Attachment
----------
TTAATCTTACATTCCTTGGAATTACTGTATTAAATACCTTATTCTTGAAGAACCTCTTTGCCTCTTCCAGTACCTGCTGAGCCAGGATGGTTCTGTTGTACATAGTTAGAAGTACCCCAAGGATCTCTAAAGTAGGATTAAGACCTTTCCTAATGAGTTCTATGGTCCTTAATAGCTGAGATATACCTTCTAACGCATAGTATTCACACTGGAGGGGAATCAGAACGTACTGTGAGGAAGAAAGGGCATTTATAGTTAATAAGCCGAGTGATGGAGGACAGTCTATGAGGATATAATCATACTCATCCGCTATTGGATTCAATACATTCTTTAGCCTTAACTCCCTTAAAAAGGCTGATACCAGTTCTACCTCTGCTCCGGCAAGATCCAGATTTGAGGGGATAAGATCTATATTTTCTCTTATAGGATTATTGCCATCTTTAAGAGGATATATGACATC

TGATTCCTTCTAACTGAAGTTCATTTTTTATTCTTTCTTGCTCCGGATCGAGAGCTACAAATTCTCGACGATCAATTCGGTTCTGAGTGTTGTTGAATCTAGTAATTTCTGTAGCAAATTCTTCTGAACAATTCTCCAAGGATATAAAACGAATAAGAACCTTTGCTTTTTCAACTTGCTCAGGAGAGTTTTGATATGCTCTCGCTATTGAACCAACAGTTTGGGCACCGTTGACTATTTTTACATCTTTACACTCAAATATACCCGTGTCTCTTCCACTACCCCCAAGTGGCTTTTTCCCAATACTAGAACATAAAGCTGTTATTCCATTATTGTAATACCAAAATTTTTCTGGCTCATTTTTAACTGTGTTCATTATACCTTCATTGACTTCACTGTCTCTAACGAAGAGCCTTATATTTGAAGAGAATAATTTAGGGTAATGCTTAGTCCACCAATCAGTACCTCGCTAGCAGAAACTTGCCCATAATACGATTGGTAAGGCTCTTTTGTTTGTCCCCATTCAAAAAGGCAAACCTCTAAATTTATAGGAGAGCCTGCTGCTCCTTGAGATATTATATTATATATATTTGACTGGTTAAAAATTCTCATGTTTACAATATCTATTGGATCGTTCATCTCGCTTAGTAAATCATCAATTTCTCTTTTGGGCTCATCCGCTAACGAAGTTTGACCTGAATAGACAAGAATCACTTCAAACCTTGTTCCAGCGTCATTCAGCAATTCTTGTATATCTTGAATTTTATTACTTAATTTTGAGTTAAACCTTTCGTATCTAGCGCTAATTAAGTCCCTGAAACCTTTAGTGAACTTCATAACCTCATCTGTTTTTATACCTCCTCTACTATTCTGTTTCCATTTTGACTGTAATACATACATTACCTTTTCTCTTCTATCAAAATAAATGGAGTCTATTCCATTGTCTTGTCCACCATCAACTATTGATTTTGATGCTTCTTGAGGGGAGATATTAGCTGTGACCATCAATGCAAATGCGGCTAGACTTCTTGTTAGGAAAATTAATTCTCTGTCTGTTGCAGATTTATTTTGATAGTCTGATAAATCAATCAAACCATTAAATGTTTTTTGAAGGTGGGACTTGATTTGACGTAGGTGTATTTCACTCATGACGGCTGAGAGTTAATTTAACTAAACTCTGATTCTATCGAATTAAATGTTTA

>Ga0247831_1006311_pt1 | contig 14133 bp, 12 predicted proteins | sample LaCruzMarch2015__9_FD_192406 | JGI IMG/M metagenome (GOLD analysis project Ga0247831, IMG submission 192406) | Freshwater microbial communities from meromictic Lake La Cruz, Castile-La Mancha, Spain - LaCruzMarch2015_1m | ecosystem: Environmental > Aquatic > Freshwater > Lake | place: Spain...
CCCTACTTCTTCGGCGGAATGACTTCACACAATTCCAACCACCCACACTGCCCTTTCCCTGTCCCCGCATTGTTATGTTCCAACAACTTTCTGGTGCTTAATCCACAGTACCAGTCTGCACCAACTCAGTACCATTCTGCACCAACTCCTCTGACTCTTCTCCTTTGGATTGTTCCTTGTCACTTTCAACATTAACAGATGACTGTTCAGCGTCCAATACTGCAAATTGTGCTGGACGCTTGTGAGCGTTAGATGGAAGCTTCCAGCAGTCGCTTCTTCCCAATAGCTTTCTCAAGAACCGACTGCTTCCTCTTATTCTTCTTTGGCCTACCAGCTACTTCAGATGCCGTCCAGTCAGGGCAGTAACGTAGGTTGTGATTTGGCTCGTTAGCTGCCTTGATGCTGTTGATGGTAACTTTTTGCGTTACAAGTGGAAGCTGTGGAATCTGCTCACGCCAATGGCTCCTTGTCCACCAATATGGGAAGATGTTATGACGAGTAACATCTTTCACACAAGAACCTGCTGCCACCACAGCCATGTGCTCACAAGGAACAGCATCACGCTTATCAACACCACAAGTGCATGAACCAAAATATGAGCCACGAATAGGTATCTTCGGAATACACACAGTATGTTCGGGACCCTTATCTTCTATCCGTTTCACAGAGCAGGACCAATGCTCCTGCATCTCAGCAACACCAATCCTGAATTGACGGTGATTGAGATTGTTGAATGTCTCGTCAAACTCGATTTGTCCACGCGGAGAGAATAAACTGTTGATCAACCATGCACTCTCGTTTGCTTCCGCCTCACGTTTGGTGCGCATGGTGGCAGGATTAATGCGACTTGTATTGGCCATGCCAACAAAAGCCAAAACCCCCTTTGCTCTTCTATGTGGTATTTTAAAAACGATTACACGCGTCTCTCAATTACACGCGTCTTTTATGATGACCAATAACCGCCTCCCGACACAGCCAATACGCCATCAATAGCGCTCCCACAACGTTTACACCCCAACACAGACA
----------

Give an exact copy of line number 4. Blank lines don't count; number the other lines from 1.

CCCTACTTCTTCGGCGGAATGACTTCACACAATTCCAACCACCCACACTGCCCTTTCCCTGTCCCCGCATTGTTATGTTCCAACAACTTTCTGGTGCTTAATCCACAGTACCAGTCTGCACCAACTCAGTACCATTCTGCACCAACTCCTCTGACTCTTCTCCTTTGGATTGTTCCTTGTCACTTTCAACATTAACAGATGACTGTTCAGCGTCCAATACTGCAAATTGTGCTGGACGCTTGTGAGCGTTAGATGGAAGCTTCCAGCAGTCGCTTCTTCCCAATAGCTTTCTCAAGAACCGACTGCTTCCTCTTATTCTTCTTTGGCCTACCAGCTACTTCAGATGCCGTCCAGTCAGGGCAGTAACGTAGGTTGTGATTTGGCTCGTTAGCTGCCTTGATGCTGTTGATGGTAACTTTTTGCGTTACAAGTGGAAGCTGTGGAATCTGCTCACGCCAATGGCTCCTTGTCCACCAATATGGGAAGATGTTATGACGAGTAACATCTTTCACACAAGAACCTGCTGCCACCACAGCCATGTGCTCACAAGGAACAGCATCACGCTTATCAACACCACAAGTGCATGAACCAAAATATGAGCCACGAATAGGTATCTTCGGAATACACACAGTATGTTCGGGACCCTTATCTTCTATCCGTTTCACAGAGCAGGACCAATGCTCCTGCATCTCAGCAACACCAATCCTGAATTGACGGTGATTGAGATTGTTGAATGTCTCGTCAAACTCGATTTGTCCACGCGGAGAGAATAAACTGTTGATCAACCATGCACTCTCGTTTGCTTCCGCCTCACGTTTGGTGCGCATGGTGGCAGGATTAATGCGACTTGTATTGGCCATGCCAACAAAAGCCAAAACCCCCTTTGCTCTTCTATGTGGTATTTTAAAAACGATTACACGCGTCTCTCAATTACACGCGTCTTTTATGATGACCAATAACCGCCTCCCGACACAGCCAATACGCCATCAATAGCGCTCCCACAACGTTTACACCCCAACACAGACA